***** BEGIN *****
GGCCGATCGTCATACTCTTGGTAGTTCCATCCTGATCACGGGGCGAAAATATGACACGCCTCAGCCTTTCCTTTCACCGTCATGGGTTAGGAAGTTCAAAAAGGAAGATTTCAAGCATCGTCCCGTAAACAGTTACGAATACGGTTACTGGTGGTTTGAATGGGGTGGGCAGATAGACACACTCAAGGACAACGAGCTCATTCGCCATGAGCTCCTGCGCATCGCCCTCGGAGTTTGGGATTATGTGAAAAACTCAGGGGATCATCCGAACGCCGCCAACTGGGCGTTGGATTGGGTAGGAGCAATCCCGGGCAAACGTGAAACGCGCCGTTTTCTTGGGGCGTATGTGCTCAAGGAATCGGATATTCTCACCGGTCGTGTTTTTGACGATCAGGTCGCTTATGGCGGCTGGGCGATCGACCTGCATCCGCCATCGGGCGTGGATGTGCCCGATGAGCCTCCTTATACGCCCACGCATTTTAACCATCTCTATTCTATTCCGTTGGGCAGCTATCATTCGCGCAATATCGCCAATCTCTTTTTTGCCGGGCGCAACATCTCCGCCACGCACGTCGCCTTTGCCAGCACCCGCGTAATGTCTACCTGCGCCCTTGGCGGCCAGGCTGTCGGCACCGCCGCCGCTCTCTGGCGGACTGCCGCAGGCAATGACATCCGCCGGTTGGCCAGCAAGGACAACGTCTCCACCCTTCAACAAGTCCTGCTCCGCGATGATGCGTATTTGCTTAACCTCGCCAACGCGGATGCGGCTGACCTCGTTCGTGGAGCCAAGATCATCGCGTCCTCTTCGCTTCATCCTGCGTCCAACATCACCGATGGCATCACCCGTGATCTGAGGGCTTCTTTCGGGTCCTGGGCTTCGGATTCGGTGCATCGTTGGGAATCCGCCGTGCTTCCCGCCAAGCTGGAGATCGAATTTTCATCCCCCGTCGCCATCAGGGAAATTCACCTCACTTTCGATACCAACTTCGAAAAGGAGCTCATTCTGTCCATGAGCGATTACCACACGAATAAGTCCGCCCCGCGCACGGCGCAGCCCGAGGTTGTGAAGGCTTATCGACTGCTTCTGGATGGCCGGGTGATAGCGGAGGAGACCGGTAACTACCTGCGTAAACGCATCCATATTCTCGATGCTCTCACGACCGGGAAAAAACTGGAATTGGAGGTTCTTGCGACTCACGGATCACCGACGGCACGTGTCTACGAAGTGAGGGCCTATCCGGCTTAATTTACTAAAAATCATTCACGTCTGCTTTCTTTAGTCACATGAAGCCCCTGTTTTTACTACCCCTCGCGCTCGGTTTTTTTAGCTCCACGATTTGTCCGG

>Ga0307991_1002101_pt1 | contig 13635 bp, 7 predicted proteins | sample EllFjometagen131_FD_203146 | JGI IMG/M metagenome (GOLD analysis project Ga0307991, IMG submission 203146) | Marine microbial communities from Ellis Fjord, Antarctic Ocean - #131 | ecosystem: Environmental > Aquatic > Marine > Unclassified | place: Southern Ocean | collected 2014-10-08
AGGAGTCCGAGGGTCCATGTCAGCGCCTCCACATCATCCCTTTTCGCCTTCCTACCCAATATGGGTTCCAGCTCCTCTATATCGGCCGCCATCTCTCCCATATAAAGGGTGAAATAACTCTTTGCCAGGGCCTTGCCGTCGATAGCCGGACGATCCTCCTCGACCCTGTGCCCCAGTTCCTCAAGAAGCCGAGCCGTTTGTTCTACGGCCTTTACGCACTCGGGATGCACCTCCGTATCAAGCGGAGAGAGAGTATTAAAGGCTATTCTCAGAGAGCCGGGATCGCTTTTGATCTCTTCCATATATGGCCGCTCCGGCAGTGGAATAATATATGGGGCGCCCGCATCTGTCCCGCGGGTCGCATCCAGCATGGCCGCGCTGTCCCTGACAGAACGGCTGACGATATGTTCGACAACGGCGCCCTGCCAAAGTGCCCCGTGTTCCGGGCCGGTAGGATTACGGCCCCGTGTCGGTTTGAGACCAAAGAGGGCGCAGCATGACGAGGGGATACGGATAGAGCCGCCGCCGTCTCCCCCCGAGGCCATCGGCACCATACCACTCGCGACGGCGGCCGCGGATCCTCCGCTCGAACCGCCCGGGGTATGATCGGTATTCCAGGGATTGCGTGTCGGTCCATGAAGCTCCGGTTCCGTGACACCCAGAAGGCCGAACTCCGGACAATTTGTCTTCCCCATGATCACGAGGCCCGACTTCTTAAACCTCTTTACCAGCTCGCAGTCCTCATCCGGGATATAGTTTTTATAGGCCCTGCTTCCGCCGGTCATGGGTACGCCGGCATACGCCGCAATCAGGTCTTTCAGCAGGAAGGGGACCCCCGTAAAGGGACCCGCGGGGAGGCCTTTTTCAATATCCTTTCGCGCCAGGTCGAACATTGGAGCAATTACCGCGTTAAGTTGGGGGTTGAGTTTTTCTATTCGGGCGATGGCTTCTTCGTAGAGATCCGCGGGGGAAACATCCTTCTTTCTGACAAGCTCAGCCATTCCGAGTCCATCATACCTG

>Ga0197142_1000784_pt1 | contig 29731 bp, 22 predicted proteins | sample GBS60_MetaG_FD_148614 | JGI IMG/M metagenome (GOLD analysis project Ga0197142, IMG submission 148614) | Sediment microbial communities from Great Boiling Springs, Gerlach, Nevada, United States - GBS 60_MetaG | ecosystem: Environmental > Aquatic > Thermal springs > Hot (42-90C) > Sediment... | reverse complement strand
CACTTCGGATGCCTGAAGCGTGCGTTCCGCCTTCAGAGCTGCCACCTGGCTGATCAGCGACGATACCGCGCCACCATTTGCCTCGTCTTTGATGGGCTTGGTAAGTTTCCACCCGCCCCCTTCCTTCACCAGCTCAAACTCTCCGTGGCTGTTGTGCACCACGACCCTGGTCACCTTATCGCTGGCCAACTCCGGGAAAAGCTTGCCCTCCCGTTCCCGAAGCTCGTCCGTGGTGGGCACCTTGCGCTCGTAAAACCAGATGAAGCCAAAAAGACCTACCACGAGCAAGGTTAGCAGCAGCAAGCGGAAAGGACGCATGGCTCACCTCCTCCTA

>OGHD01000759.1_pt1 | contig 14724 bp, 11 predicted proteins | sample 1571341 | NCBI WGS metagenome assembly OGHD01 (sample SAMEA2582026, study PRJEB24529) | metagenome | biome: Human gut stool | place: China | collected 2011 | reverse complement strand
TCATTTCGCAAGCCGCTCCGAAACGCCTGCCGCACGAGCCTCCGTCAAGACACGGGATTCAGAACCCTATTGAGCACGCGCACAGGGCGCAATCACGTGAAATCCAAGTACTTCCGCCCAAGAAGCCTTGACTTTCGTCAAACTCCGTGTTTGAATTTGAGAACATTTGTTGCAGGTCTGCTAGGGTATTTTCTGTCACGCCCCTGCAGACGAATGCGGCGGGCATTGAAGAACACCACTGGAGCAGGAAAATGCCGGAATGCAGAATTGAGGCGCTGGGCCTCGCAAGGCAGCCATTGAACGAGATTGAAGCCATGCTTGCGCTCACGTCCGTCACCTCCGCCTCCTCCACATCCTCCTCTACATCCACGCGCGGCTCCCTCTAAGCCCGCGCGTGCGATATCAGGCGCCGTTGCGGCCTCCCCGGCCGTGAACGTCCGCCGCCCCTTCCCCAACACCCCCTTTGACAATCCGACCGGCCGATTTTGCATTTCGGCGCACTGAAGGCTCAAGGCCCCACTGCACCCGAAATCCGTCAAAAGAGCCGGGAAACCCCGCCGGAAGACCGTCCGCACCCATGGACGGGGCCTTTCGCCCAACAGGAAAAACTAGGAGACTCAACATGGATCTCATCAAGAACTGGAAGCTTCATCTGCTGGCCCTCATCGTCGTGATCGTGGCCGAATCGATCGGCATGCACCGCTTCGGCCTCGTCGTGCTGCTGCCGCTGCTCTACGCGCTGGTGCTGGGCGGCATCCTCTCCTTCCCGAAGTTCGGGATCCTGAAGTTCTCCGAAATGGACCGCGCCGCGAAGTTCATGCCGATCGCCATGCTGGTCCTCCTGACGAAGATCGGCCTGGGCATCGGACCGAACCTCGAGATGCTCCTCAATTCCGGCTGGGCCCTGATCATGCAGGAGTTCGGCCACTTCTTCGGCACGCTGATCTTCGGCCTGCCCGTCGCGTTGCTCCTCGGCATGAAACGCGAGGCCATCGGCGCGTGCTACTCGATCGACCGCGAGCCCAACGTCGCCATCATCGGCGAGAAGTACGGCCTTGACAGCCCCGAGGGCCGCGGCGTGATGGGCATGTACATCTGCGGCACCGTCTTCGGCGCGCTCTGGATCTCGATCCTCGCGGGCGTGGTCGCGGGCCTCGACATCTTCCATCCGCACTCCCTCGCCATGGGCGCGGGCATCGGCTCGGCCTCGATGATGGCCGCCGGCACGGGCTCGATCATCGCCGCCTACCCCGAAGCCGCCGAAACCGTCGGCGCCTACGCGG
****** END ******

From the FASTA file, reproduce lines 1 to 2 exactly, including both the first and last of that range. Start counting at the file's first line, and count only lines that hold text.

GGCCGATCGTCATACTCTTGGTAGTTCCATCCTGATCACGGGGCGAAAATATGACACGCCTCAGCCTTTCCTTTCACCGTCATGGGTTAGGAAGTTCAAAAAGGAAGATTTCAAGCATCGTCCCGTAAACAGTTACGAATACGGTTACTGGTGGTTTGAATGGGGTGGGCAGATAGACACACTCAAGGACAACGAGCTCATTCGCCATGAGCTCCTGCGCATCGCCCTCGGAGTTTGGGATTATGTGAAAAACTCAGGGGATCATCCGAACGCCGCCAACTGGGCGTTGGATTGGGTAGGAGCAATCCCGGGCAAACGTGAAACGCGCCGTTTTCTTGGGGCGTATGTGCTCAAGGAATCGGATATTCTCACCGGTCGTGTTTTTGACGATCAGGTCGCTTATGGCGGCTGGGCGATCGACCTGCATCCGCCATCGGGCGTGGATGTGCCCGATGAGCCTCCTTATACGCCCACGCATTTTAACCATCTCTATTCTATTCCGTTGGGCAGCTATCATTCGCGCAATATCGCCAATCTCTTTTTTGCCGGGCGCAACATCTCCGCCACGCACGTCGCCTTTGCCAGCACCCGCGTAATGTCTACCTGCGCCCTTGGCGGCCAGGCTGTCGGCACCGCCGCCGCTCTCTGGCGGACTGCCGCAGGCAATGACATCCGCCGGTTGGCCAGCAAGGACAACGTCTCCACCCTTCAACAAGTCCTGCTCCGCGATGATGCGTATTTGCTTAACCTCGCCAACGCGGATGCGGCTGACCTCGTTCGTGGAGCCAAGATCATCGCGTCCTCTTCGCTTCATCCTGCGTCCAACATCACCGATGGCATCACCCGTGATCTGAGGGCTTCTTTCGGGTCCTGGGCTTCGGATTCGGTGCATCGTTGGGAATCCGCCGTGCTTCCCGCCAAGCTGGAGATCGAATTTTCATCCCCCGTCGCCATCAGGGAAATTCACCTCACTTTCGATACCAACTTCGAAAAGGAGCTCATTCTGTCCATGAGCGATTACCACACGAATAAGTCCGCCCCGCGCACGGCGCAGCCCGAGGTTGTGAAGGCTTATCGACTGCTTCTGGATGGCCGGGTGATAGCGGAGGAGACCGGTAACTACCTGCGTAAACGCATCCATATTCTCGATGCTCTCACGACCGGGAAAAAACTGGAATTGGAGGTTCTTGCGACTCACGGATCACCGACGGCACGTGTCTACGAAGTGAGGGCCTATCCGGCTTAATTTACTAAAAATCATTCACGTCTGCTTTCTTTAGTCACATGAAGCCCCTGTTTTTACTACCCCTCGCGCTCGGTTTTTTTAGCTCCACGATTTGTCCGG

>Ga0307991_1002101_pt1 | contig 13635 bp, 7 predicted proteins | sample EllFjometagen131_FD_203146 | JGI IMG/M metagenome (GOLD analysis project Ga0307991, IMG submission 203146) | Marine microbial communities from Ellis Fjord, Antarctic Ocean - #131 | ecosystem: Environmental > Aquatic > Marine > Unclassified | place: Southern Ocean | collected 2014-10-08